Monday, December 9, 2013

My new favorite book

Every now and then someone will ask me for recommendations for books about the Central African Republic. There aren't a whole lot, but there are some good ones, particularly among the historical volumes (Zoctizoum, Cordell, Mollion...). Among the anthropological accounts, look out for Rebecca Hardin's books, which should be published soon.

But this is all just background for the real subject of this post: the book I can't stop talking about, the book that countless friends have had to endure hearing me rhapsodize about lately. It's called Bagara, and it's by Ed van der Elsken. Van der Elsken was a Dutch photographer probably best known for his work on jazz musicians. But he took one trip to Africa, to the colony of Oubangui-Chari in the mid-1950s, and Bagara is the result. The book is divided into two sections. The first covers a journey he took in the area around Bria, as he accompanied the local administrator on a tournée, walking from village to village, participating in funeral ceremonies and the colonial cotton-buying scheme. The second part covers safari hunting trips van der Elsken took together with guides' paying clients, also in the eastern part of the country. As you flip through the pages, you encounter not a single word -- only people in all the fullness of their varied personalities and the situations they find themselves in. Inside the back cover is a small booklet that flips out to reveal van der Elsken's narration of his travels and the stories behind each photograph. In this way, it's possible to sync your reading of the text with the viewing of the photos, without either distracting from the other. This format comes as close to hearing the author tell the stories of these people and animals, as close to being there with him, as is possible with a printed book. I read the book cover to cover the moment I opened it; the whole experience was incredibly powerful. The photos are arresting, of course, but it is also the mixture of self-awareness and naivete with which van der Elsken recounts his adventures that makes the book so compelling. He knows how little he knows. But he also has an openness toward people and experiences that helps him learn quickly.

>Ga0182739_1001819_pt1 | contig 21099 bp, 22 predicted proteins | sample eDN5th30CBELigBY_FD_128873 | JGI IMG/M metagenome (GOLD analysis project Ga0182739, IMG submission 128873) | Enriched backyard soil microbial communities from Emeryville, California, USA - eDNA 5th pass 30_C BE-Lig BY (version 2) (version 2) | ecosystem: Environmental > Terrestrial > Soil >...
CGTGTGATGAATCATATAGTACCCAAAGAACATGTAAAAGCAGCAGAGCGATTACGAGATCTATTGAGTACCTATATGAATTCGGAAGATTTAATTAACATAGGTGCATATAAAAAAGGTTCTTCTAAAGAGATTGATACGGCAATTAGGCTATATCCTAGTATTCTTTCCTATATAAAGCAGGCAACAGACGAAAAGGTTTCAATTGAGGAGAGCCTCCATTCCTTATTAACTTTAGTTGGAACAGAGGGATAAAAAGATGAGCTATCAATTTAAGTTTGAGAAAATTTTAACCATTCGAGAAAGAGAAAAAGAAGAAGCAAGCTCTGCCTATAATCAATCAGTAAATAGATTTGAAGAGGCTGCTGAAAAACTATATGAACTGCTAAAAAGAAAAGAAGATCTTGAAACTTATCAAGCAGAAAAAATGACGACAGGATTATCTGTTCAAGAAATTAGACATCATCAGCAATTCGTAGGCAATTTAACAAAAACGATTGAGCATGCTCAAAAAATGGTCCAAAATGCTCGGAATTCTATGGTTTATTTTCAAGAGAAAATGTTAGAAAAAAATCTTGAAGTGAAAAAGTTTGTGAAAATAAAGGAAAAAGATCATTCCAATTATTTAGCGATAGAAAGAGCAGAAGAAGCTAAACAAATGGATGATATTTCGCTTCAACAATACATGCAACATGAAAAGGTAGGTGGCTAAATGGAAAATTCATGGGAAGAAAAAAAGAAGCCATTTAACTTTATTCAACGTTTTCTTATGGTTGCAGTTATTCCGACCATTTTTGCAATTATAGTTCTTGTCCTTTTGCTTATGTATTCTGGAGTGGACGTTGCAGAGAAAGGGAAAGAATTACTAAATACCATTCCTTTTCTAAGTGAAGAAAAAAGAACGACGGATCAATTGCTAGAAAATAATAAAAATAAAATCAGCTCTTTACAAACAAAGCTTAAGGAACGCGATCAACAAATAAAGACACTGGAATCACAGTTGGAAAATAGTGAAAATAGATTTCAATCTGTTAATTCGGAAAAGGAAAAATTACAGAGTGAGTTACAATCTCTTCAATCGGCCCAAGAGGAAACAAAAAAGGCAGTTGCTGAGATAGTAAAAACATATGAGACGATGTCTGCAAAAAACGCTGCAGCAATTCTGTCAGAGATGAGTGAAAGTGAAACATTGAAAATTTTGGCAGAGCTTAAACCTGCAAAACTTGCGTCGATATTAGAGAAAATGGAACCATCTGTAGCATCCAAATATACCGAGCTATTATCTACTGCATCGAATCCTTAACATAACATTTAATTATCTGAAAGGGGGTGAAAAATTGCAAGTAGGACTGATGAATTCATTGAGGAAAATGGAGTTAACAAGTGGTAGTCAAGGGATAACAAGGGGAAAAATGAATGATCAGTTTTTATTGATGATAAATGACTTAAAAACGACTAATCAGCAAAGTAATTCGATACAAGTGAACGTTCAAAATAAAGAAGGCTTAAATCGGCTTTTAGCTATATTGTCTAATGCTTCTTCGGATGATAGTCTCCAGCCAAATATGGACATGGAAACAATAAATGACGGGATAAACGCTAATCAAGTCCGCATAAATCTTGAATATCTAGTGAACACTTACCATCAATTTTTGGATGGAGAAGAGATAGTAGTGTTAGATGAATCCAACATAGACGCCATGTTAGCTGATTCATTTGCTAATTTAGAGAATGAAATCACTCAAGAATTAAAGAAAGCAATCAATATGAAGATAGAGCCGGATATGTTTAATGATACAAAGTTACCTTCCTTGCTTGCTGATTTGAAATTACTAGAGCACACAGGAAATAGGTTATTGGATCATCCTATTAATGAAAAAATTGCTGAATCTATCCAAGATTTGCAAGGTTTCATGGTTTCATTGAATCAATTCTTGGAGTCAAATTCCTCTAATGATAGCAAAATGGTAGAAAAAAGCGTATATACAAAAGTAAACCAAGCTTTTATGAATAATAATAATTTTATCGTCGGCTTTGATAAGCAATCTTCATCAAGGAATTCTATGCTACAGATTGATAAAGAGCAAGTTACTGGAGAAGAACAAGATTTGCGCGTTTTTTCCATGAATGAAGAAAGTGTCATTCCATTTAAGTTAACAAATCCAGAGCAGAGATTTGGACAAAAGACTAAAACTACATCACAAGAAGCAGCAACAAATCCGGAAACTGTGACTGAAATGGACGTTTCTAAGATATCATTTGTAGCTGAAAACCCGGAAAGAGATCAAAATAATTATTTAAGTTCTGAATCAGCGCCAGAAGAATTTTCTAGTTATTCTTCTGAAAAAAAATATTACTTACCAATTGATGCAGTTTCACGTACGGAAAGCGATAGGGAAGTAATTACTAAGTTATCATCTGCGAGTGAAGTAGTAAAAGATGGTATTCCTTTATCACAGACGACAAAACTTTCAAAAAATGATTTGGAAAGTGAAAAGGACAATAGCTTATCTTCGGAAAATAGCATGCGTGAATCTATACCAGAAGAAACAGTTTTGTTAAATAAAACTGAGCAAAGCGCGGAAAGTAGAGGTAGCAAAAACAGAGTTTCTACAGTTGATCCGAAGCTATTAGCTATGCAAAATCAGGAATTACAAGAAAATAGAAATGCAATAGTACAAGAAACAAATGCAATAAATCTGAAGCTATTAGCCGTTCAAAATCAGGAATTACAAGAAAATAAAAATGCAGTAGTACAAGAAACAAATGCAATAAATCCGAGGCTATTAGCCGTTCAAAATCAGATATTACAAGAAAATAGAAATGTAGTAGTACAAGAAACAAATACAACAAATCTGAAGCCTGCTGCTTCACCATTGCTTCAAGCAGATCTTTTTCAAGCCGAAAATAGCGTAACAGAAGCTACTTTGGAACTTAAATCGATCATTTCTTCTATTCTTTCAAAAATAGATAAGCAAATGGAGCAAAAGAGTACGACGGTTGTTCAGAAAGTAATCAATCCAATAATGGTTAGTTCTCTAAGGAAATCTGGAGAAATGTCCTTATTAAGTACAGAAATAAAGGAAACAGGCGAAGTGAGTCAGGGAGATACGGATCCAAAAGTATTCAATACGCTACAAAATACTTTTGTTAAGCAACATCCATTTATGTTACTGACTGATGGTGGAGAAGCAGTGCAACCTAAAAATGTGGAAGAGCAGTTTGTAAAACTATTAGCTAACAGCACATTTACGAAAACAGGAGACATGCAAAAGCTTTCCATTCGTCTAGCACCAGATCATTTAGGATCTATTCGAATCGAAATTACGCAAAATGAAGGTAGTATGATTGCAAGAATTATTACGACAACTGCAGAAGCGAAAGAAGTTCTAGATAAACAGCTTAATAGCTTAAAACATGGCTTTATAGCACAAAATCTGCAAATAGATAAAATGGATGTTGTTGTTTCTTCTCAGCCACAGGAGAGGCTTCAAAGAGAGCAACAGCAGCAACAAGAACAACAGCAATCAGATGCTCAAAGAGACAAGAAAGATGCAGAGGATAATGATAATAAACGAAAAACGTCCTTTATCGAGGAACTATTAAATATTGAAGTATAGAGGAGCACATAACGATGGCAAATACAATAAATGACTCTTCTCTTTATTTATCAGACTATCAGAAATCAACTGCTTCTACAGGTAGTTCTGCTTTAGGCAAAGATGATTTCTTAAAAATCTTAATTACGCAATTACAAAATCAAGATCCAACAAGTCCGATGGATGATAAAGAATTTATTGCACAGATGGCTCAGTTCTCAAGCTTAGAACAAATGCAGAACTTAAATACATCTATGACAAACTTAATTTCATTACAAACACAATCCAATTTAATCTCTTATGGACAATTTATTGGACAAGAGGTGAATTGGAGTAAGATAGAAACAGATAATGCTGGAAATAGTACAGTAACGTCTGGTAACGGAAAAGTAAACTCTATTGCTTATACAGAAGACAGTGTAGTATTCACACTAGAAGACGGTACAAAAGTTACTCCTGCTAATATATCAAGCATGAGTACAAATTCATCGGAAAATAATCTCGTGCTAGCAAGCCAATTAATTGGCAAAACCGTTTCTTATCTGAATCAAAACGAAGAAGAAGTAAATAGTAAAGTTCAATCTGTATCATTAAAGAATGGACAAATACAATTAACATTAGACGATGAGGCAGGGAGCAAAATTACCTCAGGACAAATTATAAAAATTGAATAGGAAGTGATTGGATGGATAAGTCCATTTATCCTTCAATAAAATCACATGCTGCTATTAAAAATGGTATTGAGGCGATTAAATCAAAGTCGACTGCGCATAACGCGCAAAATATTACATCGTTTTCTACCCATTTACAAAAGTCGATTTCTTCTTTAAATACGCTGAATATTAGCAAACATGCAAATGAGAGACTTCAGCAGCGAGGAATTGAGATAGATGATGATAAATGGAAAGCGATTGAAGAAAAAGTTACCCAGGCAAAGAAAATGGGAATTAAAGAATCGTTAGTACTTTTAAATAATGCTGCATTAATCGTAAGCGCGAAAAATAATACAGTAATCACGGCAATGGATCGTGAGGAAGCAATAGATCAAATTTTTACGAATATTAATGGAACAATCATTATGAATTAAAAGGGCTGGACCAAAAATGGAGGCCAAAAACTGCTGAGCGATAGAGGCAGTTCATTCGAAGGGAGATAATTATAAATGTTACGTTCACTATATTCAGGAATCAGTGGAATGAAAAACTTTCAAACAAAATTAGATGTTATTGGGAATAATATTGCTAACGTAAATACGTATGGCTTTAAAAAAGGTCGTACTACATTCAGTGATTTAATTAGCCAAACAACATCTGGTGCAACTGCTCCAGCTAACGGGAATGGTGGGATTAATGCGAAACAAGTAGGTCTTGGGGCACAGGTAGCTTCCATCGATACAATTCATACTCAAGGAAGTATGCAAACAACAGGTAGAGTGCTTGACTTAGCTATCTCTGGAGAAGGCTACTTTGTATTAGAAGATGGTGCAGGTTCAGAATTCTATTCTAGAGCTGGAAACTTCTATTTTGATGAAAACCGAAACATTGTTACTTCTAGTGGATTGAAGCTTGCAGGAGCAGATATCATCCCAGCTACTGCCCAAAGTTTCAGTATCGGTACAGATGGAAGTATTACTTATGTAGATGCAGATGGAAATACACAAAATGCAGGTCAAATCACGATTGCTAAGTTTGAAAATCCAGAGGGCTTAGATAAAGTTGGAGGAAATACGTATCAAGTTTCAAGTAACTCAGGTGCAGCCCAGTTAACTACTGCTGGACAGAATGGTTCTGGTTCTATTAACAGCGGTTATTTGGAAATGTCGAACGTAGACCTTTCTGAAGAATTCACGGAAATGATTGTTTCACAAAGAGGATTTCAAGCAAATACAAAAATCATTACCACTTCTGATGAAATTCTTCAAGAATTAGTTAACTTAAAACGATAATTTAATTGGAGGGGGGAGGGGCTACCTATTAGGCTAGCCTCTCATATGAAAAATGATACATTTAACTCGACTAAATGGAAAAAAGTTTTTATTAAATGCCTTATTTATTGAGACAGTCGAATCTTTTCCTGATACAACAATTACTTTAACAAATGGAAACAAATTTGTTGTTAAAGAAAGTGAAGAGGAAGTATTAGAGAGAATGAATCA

OK, OK -- I'll stop proselytizing here.

Bagara is not an easy book to find (after borrowing a copy from the library, I bought my own on eBay for about $60), but if you have any interest in the CAR I can't recommend it more highly. Here are a few of my favorite shots:

Thursday, December 5, 2013

CAR in the news

I have a piece up on Africa is a Country about some of the misleading ways that CAR has been covered in the media lately.

And if you're interested in hearing more, tune in to PBS Newshour tonight (18:15 EST) -- I'll be giving the 4-minute synopsis of CAR's recent and longer-standing troubles.